Charlie´s Foam flies
By Charles Garwood
|I purchased a copy of Skip Morris' book on tying flys for bass and panfish and another of his books on foam flies. His books
are excellent and I recommend them above all others for beginning tyers. The pictures and instructions are superb!
Skip's book is my inspiration.
A popper I bought and used last summer was yellow in color, with long rubber legs
and yellow marabou tail. I've used foam, ostrich herl and rubber legs to
closely approximate my purchased "popper".
||12-16 down eye wet fly hook
Panfish is a broad category for fresh water fish approximately the size
of your hand. They are found largely in lakes and farm ponds and include
bream, crappie, sunfish, etc. They are different from small mouth
bass, large mouth bass, and striped bass.
When I was a small boy of 10 years or so, my Dad would take me to a
pay-for-fish pond close to our house. He would fish for bass, carp,
catfish, etc. I took a cane pole and would sit close to the supply water
feeding this small pond. Generally, I out fish my Dad by catching lots
and lots of "panfish". These were treasurable times and will always be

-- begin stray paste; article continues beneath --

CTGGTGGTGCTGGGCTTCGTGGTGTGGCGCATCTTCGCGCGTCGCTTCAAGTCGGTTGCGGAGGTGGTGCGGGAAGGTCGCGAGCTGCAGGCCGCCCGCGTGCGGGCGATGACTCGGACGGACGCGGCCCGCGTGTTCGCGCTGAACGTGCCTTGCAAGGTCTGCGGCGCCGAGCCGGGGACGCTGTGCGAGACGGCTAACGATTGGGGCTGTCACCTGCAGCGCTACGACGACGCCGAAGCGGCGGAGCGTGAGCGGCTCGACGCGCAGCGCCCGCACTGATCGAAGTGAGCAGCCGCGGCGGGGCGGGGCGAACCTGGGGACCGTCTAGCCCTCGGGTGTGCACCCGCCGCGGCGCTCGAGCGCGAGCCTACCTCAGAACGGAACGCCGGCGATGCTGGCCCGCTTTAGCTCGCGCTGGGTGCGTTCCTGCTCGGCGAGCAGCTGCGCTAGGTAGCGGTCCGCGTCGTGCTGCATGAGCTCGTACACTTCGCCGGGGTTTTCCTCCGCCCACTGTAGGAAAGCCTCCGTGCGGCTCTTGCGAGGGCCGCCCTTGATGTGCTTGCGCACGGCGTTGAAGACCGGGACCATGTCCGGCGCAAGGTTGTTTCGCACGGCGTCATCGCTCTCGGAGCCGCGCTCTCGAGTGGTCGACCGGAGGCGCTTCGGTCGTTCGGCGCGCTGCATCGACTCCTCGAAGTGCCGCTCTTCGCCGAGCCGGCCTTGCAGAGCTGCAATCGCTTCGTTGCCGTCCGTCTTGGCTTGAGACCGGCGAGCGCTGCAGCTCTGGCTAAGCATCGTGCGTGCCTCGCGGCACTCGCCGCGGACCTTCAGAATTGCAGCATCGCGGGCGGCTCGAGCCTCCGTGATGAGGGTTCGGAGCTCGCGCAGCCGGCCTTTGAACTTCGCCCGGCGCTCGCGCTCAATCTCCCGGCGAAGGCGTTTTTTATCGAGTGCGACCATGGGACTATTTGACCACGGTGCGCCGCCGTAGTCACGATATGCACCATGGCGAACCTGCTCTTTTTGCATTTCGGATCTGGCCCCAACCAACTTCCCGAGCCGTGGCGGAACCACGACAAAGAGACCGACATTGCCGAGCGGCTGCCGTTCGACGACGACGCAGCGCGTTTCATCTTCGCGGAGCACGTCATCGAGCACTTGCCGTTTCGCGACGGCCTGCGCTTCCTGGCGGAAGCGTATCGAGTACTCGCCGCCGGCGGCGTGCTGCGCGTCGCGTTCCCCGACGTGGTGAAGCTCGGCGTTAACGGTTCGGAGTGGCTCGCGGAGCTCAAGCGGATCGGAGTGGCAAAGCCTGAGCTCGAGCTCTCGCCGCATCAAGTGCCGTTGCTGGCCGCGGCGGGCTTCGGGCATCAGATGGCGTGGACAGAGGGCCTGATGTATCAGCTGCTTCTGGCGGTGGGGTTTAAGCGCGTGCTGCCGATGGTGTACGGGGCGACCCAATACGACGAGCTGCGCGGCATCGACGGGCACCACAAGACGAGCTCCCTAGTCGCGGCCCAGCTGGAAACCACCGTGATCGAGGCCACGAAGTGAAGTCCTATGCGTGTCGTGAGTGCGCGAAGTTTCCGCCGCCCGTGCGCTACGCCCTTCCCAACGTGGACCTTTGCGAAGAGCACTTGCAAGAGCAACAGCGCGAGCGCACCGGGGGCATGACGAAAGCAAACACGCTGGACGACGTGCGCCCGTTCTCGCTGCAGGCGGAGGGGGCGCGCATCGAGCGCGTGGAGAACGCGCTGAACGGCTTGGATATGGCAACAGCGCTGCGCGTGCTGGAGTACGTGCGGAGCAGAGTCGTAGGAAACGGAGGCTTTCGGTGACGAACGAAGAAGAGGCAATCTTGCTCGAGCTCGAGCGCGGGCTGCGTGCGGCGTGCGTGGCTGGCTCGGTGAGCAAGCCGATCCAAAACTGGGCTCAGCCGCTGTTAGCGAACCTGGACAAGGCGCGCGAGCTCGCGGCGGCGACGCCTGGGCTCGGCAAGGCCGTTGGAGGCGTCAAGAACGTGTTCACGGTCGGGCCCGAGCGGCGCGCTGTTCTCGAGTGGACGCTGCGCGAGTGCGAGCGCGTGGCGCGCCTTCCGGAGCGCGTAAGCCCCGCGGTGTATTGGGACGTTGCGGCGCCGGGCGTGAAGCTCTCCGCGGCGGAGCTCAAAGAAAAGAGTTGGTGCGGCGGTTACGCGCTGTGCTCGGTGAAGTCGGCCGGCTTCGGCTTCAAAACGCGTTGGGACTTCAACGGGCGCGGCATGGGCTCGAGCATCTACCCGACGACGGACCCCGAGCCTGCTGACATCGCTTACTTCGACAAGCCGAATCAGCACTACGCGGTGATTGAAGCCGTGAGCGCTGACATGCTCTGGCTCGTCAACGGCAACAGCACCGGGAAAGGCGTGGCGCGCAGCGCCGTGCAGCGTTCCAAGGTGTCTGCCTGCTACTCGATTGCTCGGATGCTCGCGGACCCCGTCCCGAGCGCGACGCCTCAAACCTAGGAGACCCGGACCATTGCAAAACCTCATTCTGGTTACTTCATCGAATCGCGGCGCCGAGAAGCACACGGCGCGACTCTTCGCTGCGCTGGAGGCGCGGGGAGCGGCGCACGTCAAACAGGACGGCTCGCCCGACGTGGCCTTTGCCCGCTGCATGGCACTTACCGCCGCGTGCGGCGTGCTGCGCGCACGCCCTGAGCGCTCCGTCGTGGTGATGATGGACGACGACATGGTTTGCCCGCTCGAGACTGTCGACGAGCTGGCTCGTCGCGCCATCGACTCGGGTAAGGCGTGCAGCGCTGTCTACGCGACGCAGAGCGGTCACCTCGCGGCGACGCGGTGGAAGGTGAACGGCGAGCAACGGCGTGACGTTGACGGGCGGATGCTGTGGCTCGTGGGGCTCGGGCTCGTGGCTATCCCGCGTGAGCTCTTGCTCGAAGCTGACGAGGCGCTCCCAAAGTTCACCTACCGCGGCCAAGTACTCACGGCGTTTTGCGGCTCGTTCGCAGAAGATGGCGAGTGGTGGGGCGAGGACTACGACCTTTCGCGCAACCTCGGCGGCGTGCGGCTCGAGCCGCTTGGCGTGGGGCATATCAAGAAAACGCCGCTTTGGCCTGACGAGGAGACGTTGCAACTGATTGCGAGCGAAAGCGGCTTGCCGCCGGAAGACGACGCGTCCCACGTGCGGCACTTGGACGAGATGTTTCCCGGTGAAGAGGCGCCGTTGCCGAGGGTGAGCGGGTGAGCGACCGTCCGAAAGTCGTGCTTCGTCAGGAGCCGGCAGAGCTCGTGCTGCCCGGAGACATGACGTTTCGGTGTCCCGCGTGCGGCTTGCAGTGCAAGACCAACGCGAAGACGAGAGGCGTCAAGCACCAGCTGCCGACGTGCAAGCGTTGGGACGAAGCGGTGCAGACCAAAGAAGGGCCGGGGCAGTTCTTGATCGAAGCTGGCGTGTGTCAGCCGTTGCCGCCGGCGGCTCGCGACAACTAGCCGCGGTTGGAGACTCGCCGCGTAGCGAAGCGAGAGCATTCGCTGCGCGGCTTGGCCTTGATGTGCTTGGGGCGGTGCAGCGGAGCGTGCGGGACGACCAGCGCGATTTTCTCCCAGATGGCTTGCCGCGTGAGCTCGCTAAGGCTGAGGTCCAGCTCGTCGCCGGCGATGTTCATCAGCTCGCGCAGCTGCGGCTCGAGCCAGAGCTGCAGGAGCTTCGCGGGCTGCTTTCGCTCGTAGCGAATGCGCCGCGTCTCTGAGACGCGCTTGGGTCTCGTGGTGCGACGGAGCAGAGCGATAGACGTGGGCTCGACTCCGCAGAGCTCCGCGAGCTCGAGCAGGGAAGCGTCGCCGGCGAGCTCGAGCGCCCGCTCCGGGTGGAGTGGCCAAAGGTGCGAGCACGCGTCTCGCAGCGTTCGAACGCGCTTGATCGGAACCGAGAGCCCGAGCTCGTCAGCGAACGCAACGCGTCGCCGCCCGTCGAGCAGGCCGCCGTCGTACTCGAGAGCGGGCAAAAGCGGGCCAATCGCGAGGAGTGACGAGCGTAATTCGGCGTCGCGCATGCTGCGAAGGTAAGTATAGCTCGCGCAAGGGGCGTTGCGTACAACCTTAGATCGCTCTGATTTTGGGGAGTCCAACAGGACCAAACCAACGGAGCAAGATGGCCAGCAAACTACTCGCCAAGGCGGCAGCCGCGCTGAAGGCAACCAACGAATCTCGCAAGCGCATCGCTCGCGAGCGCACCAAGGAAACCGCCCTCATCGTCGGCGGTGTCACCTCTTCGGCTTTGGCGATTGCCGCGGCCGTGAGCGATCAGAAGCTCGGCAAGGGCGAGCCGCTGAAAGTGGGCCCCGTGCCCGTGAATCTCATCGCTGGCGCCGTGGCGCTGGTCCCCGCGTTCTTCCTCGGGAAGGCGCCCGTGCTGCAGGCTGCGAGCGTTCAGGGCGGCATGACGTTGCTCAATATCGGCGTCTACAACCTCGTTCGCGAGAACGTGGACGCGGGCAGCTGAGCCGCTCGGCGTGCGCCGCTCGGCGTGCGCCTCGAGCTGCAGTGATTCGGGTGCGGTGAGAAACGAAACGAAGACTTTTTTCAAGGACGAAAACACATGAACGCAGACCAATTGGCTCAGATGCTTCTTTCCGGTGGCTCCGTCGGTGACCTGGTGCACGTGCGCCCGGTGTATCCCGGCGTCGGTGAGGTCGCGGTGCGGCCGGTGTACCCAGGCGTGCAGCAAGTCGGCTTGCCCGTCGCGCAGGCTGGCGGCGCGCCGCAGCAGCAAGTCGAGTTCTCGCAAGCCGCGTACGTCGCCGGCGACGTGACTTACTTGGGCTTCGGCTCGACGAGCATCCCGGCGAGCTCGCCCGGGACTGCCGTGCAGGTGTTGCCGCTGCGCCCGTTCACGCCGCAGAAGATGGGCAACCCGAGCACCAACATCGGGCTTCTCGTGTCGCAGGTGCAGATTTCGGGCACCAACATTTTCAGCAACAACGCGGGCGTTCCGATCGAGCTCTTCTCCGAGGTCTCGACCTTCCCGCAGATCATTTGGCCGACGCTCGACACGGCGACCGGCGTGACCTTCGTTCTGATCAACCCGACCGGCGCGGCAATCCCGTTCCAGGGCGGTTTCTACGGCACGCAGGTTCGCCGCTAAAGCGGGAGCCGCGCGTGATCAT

I'm 45 now, trying to give my kids (two boys) some of the same
rememberances given to me. Last summer, I camped at Boy Scout Camp John
J. Barnhardt with my eldest son. I'd restricted myself to trout fishing
until this week long encampment. Knowing that Camp Barnhardt is located
on Badin Lake, NC, I carried my fly rod and purchased some "popping bugs"
as I didn't know how to tie flys for small fresh water fish.
On a Thursday afternoon, in a matter of two hours, I caught 18 "panfish".
They hit hard. It was another memorable experience.
||Yellow marabou and flash (optional)
||Tying thread and a strip of foam on the top
||Strip of yellow foam
||Yellow or white rubber legs
||Peacock herl covered with brown foam
||Clear glass beads
- Press down the barb
- Tie in a tuft of yellow marabou as a tail. Length approx. 1½ times hook shank.
- Cut a narrow strip of yellow foam
- Tie in the foam on top of the hook shank. Leave space for eyes and head.
- Wind the thread forwards over the foam.
- Fold the rear half of the foam forwards and tie down
- Cut surplus
- Tie in two rubber legs as an X. Length approx. as tail
- Cut a narrow triangle of brown foam
- Tie in foam over hook eye pointing forwards
- Tie in the eyes on top of the hook shank
- Cover the base of the eyes and underside of head with peacock herl
- Fold the brown foam tightly backwards over the head
- Tie down and cut surplus
- Whip finish and varnish.
Above a fly with flash in the tail.
Below a detail showing the shape of the brown foam.